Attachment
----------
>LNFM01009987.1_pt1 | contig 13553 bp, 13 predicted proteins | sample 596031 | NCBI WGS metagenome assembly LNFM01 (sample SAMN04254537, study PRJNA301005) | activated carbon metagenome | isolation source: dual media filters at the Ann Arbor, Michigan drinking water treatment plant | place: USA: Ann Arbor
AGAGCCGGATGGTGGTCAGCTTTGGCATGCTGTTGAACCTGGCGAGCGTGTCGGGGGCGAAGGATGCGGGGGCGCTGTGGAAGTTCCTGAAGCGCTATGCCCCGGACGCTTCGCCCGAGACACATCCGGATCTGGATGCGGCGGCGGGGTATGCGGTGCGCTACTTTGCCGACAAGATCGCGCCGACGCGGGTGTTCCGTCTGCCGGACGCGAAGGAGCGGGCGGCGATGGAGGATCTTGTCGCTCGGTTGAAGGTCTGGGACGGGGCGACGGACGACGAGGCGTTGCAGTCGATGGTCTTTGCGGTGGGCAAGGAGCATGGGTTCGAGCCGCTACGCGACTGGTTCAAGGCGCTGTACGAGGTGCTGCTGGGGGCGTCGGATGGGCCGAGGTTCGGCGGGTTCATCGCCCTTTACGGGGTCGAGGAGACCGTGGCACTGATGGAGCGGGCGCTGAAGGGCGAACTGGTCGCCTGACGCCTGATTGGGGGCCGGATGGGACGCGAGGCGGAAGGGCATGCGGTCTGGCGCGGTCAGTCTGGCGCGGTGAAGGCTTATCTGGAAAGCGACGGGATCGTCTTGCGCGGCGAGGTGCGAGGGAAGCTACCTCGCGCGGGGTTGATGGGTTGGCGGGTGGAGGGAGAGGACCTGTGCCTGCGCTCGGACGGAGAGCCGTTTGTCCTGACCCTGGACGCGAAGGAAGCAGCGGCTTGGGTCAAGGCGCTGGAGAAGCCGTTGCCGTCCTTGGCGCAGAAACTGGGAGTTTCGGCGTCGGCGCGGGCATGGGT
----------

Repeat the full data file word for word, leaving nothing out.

>LNFM01009987.1_pt1 | contig 13553 bp, 13 predicted proteins | sample 596031 | NCBI WGS metagenome assembly LNFM01 (sample SAMN04254537, study PRJNA301005) | activated carbon metagenome | isolation source: dual media filters at the Ann Arbor, Michigan drinking water treatment plant | place: USA: Ann Arbor
AGAGCCGGATGGTGGTCAGCTTTGGCATGCTGTTGAACCTGGCGAGCGTGTCGGGGGCGAAGGATGCGGGGGCGCTGTGGAAGTTCCTGAAGCGCTATGCCCCGGACGCTTCGCCCGAGACACATCCGGATCTGGATGCGGCGGCGGGGTATGCGGTGCGCTACTTTGCCGACAAGATCGCGCCGACGCGGGTGTTCCGTCTGCCGGACGCGAAGGAGCGGGCGGCGATGGAGGATCTTGTCGCTCGGTTGAAGGTCTGGGACGGGGCGACGGACGACGAGGCGTTGCAGTCGATGGTCTTTGCGGTGGGCAAGGAGCATGGGTTCGAGCCGCTACGCGACTGGTTCAAGGCGCTGTACGAGGTGCTGCTGGGGGCGTCGGATGGGCCGAGGTTCGGCGGGTTCATCGCCCTTTACGGGGTCGAGGAGACCGTGGCACTGATGGAGCGGGCGCTGAAGGGCGAACTGGTCGCCTGACGCCTGATTGGGGGCCGGATGGGACGCGAGGCGGAAGGGCATGCGGTCTGGCGCGGTCAGTCTGGCGCGGTGAAGGCTTATCTGGAAAGCGACGGGATCGTCTTGCGCGGCGAGGTGCGAGGGAAGCTACCTCGCGCGGGGTTGATGGGTTGGCGGGTGGAGGGAGAGGACCTGTGCCTGCGCTCGGACGGAGAGCCGTTTGTCCTGACCCTGGACGCGAAGGAAGCAGCGGCTTGGGTCAAGGCGCTGGAGAAGCCGTTGCCGTCCTTGGCGCAGAAACTGGGAGTTTCGGCGTCGGCGCGGGCATGGGT